The Authorised Version…
Carl Faia (born 1962 at Tinker Air Force Base in Oklahoma) is an American/French composer and live electronics designer and performer.
Faia studied composition at the University of California, Santa Barbara, Florida State University and the Royal Academy of Music in Denmark on a Fulbright grant. Some of his past teachers include Edward Applebaum, Peter Racine Fricker, Per Nørgård and Karl Aage Rasmussen. Later, he participated in masterclasses with Tristan Murail, Philippe Manoury and Harrison Birtwistle.
Since 1995 he has been active as a live electronics designer working at IRCAM in Paris, at the CIRM in Nice where he has also been studio manager and a freelancer. He has collaborated with numerous composers including James Dillon, Jonathan Harvey, Harrison Birtwistle, Fausto Romitelli, Luca Francesconi, Alejandro Viñao, Philippe Leroux, as well as the National Jazz Orchestra of France and the London Sinfonietta in the UK. He has collaborated with artists to present new works with computer music electronics in various festivals throughout Europe including Ars Musica (Brussels), Holland Festival (Amsterdam), Musica (Strasbourg), Agora (Paris), Gaida (Vilnius), MaerzMusik (Berlin), Lille 2004 as well as the Casa da Musica (Porto) and Queen Elizabeth Hall (London). With Max (from cycling74) he has ported several pieces from the analog world to the digital, including Luigi Nono’s Pour Pierre and Karlheinz Stockhausen’s Nr. 19 Solo. He has also performed with computers, Theremin, various sensors and guitar with Art Zoyd and Thomas Köner.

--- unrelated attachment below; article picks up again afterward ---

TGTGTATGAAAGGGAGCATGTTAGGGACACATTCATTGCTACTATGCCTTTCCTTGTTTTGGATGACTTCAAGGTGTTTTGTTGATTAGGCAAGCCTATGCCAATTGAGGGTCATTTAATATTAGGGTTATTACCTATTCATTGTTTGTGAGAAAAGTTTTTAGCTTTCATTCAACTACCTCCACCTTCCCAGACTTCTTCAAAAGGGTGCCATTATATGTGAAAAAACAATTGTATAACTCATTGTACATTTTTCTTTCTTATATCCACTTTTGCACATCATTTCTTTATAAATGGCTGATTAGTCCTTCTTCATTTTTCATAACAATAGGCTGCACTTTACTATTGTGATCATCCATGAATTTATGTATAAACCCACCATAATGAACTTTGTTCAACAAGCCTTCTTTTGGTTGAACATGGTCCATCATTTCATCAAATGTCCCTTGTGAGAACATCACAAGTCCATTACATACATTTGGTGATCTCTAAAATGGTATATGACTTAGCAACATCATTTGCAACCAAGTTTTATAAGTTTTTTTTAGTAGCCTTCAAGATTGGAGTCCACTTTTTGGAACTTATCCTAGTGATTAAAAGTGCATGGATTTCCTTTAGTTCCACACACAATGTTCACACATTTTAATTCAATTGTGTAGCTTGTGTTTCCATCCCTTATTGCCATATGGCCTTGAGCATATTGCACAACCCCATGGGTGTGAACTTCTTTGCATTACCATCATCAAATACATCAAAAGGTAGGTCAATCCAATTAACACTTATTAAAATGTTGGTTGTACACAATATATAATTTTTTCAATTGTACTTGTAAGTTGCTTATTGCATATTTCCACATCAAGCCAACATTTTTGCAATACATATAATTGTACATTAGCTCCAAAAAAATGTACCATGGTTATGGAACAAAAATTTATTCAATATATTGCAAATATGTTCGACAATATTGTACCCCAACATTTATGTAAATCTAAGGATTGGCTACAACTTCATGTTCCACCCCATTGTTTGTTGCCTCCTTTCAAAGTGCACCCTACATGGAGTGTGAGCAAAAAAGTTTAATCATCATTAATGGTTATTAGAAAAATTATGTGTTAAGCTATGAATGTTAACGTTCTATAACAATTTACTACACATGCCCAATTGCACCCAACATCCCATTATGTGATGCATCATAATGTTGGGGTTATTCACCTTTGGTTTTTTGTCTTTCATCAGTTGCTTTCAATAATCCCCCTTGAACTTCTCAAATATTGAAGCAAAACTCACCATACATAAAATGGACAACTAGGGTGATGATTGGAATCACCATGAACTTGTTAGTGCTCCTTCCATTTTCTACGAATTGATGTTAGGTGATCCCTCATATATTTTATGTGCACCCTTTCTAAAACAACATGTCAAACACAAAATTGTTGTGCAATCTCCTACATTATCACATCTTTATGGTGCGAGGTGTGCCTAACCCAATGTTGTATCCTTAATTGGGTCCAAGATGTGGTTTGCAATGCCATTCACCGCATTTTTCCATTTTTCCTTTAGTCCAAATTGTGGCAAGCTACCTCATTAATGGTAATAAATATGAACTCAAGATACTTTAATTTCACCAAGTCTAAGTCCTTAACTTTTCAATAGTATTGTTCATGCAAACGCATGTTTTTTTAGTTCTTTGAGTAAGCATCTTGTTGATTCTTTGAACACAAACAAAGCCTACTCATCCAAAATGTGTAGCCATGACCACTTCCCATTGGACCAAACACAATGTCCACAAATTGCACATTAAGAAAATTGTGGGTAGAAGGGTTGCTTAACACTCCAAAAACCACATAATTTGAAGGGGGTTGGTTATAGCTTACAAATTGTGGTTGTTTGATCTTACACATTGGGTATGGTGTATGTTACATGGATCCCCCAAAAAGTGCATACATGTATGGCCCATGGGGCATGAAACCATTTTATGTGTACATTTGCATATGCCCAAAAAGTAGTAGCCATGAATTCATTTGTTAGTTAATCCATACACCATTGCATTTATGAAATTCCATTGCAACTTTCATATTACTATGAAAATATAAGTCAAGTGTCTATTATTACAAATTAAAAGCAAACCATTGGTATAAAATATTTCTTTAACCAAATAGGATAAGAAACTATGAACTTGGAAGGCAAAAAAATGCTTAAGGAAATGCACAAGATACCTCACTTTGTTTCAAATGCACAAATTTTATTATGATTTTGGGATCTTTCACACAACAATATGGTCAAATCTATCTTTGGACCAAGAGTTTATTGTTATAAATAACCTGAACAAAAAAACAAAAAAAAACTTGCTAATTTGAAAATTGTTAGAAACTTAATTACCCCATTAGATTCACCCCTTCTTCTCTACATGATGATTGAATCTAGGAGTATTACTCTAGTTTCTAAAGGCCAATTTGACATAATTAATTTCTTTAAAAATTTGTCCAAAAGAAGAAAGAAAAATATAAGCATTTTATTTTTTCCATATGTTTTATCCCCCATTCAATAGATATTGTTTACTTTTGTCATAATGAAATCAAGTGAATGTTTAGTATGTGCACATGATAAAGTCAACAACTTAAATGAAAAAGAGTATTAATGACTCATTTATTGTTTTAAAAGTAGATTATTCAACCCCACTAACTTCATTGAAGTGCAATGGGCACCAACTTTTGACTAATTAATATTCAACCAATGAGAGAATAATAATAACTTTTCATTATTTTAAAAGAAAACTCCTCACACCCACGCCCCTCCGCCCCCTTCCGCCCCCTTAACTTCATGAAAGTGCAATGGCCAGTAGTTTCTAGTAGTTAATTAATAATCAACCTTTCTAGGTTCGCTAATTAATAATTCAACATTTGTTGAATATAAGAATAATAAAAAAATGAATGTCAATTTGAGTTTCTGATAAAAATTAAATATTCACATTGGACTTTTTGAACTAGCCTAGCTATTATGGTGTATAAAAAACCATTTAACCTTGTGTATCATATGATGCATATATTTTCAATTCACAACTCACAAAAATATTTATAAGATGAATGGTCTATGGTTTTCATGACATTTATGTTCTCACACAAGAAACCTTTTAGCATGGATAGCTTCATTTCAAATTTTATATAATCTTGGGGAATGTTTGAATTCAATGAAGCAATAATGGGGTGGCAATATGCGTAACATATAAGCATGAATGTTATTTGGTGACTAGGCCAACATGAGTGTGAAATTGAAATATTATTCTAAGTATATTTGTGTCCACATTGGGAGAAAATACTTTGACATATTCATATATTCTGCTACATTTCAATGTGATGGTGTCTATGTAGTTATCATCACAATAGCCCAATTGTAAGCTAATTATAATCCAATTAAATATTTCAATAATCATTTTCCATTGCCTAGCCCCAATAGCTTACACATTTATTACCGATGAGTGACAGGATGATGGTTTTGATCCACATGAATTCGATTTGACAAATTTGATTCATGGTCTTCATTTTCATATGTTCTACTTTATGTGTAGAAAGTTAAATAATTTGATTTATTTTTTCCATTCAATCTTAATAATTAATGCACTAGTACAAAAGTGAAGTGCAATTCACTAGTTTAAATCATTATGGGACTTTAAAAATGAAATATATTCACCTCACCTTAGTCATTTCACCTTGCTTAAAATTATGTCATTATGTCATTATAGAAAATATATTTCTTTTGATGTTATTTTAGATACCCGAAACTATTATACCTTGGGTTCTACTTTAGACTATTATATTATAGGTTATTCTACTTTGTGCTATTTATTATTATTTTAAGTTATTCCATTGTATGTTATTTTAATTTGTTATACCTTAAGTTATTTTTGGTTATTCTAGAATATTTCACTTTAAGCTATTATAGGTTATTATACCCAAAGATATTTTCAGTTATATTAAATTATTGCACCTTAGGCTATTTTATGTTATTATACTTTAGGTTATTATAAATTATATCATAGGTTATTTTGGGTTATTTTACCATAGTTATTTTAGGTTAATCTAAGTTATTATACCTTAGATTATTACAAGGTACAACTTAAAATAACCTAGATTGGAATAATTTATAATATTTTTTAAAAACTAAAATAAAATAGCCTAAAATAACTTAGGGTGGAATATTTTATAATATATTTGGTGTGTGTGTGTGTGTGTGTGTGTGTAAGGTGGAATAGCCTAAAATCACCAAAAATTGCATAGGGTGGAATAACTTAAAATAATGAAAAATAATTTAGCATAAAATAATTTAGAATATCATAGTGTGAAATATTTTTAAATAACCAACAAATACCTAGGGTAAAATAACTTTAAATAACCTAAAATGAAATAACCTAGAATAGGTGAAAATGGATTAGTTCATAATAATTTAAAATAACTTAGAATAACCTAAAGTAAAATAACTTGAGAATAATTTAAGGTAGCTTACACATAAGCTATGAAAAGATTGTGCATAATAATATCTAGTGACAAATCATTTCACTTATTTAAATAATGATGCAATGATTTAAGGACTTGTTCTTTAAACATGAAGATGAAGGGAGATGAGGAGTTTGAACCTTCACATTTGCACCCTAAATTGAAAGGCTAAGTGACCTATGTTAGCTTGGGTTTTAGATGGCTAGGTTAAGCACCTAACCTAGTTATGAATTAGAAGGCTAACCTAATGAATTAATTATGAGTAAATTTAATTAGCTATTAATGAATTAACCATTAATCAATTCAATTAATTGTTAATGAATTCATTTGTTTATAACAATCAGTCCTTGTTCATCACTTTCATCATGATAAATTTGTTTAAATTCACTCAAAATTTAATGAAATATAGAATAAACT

He has worked regularly with Studio Art Zoyd (France) and the Forum Neues Musiktheater der Staatsoper Stuttgart (Germany) as a live electronics designer with invited composers for music theatre, opera, concerts and multimedia projects.
In 2002, he founded the non-profit association, Lieu, based in Nice, France to promote the creation and diffusion of contemporary music using technology. Lieu has realized several projects in the development of new tools for sound creation and has been present in the production of new works using technology. In 2004 he confounded synArt.
As a teacher he worked for over a decade with André Serre-Milan in the studios of Art Zoyd to develop a unique pedagogical approach to electro-acoustic composition culminating each year in the multimedia spectacle Sonoscopie. Since 2009 he is also a Lecturer in Sonic Arts at Brunel University London.